Originally posted by no1marauder
You are not required to post a photo on LinkedIn. If Ms. Proudman was so concerned that she might be "objectified" because of her physical appearance, perhaps she could have foregone posting a photo.
In truth, it has been shown in numerous studies that an attractive physical appearance enhances positive responses in business environments. This is prob ...[text shortened]... s. Proudman wants to have her cake and eat it too though the comment was probably inappropriate.
While I have generally approved of Charlotte Proudman's statements against sexism,
I have made it clear that I would have handled this particular incident differently.
I don't how many similar comments about her photo she may already have received.
In order to reduce the baneful influence of racism, sexism, or 'looksism' in general,
perhaps LinkedIn should prohibit all members from posting photos of themselves.
"In truth, it has been shown in numerous studies that an attractive physical appearance
enhances positive responses in business environments."
My parents already told me that (and much more).
On one occasion, a lawyer (much older and taller) approached me in the library.
Our conversation was sufficiently interesting for him (after about thirty minutes) to invite
me to dinner that evening. Assuming that I also was a lawyer (or at least an aspiring one)--
he said that he considered me very intelligent, articulate, and skilled in argument--he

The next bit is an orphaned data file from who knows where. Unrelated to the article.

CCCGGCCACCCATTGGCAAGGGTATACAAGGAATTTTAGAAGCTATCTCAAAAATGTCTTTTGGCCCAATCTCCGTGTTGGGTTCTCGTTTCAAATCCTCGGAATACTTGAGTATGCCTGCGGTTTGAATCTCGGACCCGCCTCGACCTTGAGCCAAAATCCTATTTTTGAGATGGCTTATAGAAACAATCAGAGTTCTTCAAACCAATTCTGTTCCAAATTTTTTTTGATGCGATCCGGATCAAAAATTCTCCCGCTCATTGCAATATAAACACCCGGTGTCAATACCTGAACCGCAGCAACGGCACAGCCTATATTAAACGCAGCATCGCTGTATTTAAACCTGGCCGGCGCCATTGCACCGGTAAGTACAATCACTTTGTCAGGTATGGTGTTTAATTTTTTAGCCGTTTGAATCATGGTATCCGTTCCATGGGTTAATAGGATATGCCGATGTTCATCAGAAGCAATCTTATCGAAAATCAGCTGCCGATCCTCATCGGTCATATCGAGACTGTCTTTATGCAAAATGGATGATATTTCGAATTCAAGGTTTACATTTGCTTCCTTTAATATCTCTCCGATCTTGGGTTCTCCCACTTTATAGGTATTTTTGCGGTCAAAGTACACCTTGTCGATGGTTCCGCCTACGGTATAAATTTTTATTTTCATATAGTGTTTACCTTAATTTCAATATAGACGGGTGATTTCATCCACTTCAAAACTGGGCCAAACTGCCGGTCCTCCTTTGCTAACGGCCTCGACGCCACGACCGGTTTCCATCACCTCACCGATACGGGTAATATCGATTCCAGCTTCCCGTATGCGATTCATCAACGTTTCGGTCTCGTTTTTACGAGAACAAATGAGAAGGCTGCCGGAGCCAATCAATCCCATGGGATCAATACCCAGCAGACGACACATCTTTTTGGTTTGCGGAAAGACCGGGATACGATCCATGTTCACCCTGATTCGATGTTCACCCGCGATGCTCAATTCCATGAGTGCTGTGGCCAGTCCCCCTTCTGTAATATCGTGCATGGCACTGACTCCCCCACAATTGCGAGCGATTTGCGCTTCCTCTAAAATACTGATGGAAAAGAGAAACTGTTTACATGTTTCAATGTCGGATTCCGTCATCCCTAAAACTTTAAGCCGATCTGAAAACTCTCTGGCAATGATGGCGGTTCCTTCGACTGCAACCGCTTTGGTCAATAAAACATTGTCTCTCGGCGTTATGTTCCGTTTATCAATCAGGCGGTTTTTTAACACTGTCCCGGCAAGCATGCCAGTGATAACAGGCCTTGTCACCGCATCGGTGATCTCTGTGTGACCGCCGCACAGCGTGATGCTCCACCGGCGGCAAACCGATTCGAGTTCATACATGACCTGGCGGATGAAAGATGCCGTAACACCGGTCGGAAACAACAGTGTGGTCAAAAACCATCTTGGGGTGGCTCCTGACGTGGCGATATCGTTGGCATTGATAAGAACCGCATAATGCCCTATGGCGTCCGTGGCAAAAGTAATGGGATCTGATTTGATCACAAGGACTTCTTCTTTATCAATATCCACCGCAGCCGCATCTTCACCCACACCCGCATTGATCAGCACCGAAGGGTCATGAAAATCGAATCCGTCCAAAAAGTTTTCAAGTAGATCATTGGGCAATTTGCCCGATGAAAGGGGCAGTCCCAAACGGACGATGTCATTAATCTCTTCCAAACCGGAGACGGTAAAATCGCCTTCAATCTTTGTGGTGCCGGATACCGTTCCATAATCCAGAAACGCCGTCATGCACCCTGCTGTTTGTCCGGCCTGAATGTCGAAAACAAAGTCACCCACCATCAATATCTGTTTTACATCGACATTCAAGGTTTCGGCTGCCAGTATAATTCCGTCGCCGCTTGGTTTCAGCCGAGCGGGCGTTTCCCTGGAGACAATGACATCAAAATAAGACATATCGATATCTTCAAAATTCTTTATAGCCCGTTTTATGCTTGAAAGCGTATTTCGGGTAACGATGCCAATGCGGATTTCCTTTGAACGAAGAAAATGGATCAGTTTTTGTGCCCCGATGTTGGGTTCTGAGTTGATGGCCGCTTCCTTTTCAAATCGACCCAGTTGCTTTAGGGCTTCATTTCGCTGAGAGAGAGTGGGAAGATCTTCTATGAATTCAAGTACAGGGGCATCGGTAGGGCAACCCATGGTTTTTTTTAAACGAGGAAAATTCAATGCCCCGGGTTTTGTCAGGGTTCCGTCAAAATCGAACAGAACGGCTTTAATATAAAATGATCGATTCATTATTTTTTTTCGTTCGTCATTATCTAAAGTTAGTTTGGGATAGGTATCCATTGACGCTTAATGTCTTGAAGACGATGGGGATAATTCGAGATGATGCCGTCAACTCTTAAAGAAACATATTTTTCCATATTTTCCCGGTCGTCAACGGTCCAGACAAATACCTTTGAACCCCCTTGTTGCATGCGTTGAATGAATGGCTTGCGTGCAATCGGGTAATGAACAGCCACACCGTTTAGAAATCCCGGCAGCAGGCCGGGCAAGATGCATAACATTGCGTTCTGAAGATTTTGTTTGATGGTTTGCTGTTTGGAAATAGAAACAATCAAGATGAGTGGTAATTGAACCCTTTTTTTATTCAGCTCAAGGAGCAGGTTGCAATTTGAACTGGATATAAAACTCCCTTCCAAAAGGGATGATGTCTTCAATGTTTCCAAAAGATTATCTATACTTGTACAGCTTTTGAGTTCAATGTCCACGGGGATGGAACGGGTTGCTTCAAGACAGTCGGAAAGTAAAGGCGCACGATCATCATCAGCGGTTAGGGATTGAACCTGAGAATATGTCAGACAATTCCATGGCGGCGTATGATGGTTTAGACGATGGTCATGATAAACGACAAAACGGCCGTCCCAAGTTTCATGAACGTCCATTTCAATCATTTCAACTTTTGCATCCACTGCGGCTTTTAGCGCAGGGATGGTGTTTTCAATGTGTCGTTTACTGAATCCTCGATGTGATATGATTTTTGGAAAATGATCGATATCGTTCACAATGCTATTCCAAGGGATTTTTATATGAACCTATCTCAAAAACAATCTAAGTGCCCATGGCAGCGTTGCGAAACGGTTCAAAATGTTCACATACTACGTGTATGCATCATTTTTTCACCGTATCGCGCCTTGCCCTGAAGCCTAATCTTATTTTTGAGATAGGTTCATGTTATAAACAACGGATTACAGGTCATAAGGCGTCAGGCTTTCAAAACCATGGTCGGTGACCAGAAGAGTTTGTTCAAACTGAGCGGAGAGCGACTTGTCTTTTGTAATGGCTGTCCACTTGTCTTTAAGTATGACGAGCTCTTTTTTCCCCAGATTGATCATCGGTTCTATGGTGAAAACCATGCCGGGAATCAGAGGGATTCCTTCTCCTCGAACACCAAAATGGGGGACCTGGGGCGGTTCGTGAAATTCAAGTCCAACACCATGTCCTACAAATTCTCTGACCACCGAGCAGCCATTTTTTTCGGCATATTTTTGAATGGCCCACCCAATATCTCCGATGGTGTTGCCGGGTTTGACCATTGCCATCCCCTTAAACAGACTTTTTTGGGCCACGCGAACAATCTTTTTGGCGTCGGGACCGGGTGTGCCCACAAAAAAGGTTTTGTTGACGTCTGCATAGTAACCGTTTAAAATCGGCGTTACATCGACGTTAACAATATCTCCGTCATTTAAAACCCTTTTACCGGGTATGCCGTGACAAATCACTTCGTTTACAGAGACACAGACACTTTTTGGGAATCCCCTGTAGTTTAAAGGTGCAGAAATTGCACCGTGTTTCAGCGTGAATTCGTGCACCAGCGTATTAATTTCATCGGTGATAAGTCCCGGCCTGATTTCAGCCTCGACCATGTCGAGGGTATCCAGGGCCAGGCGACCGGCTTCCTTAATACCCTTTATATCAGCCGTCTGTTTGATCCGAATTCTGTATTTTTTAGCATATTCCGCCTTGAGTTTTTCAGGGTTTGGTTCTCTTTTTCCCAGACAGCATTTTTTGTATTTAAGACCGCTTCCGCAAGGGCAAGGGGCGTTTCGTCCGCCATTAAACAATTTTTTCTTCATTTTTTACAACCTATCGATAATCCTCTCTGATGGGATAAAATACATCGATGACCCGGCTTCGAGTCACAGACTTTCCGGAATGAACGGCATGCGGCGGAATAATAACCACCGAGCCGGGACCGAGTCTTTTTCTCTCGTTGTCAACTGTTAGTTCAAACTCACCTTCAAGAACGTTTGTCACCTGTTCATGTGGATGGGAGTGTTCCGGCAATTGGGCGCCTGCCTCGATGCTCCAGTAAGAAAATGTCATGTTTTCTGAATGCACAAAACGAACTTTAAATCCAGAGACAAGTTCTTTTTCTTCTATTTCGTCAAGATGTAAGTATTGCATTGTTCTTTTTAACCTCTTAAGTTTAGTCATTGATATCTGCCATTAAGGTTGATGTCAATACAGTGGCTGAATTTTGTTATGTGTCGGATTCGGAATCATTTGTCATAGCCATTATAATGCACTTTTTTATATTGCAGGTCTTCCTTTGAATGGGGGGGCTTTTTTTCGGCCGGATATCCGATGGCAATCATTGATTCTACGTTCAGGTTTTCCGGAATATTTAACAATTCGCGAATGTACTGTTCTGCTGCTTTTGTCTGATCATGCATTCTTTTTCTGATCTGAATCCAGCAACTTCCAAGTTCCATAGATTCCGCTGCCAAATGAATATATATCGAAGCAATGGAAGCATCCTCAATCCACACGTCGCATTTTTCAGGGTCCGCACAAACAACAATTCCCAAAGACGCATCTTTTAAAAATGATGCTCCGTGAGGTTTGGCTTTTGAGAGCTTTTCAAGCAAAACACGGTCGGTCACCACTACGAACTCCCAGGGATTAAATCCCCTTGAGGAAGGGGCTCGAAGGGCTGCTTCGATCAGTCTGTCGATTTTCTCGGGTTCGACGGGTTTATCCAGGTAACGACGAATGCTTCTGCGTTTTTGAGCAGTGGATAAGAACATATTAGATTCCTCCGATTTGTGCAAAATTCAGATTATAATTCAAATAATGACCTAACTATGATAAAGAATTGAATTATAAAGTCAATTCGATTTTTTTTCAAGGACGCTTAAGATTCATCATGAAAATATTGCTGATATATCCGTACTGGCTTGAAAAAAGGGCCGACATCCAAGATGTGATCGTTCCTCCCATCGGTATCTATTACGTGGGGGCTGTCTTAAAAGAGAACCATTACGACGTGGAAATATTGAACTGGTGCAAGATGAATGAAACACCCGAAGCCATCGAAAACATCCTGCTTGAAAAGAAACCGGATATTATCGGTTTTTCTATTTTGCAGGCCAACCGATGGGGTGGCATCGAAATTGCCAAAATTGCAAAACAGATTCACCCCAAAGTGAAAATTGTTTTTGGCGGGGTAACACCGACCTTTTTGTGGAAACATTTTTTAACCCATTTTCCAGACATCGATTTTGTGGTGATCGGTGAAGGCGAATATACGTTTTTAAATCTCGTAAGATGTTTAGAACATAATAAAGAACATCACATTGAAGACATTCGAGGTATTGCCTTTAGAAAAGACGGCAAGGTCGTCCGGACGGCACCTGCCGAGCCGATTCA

claimed that he was well-connected in the legal establishment and could help my career.
He also said that he had some important friends and contacts in the academic establishment.
While I believed that he was genuinely impressed by my mind, I suspected that another
reason why he was so eager 'to get to know me better' was that he really liked my looks.
And he seemed nice enough for me to be intrigued enough to accept his offer.
My intuition said that he seemed old-fashioned and a bit awkward, but he did not seem dangerous.
I thought "You only live once, so why not try to get to know some more diverse people?"
Afterward, a rather paranoid woman in my family attempted to dissuade me from going
out with him, expressing her fears of me becoming entangled in some lurid scenarios.
So I promised to phone her (with a secret 'safe word' ) at a specific time, just in case.
As far as I can recall it, dinner went moderately well. Our conversation soon showed
that, notwithstanding some common cultural interests, he and I were politically far apart.
I told him (honestly) that I was unaccustomed to drinking much, and he responded by
encouraging me to drink as much wine as possible. I recall increasingly less of what
happened as time went on, though I did know enough to stop drinking at one point.
He kindly suggested that if I was not feeling quite like myself, I would be welcome to spend
the night at his place nearby. I declined and managed to get home without incident.
Later, he asked me if I would be interested in getting paid to write for his political party.
Looking back on it now, I would not say my evening was dreadful, just disappointing,
and I might have been naive to expect it to have gone any better.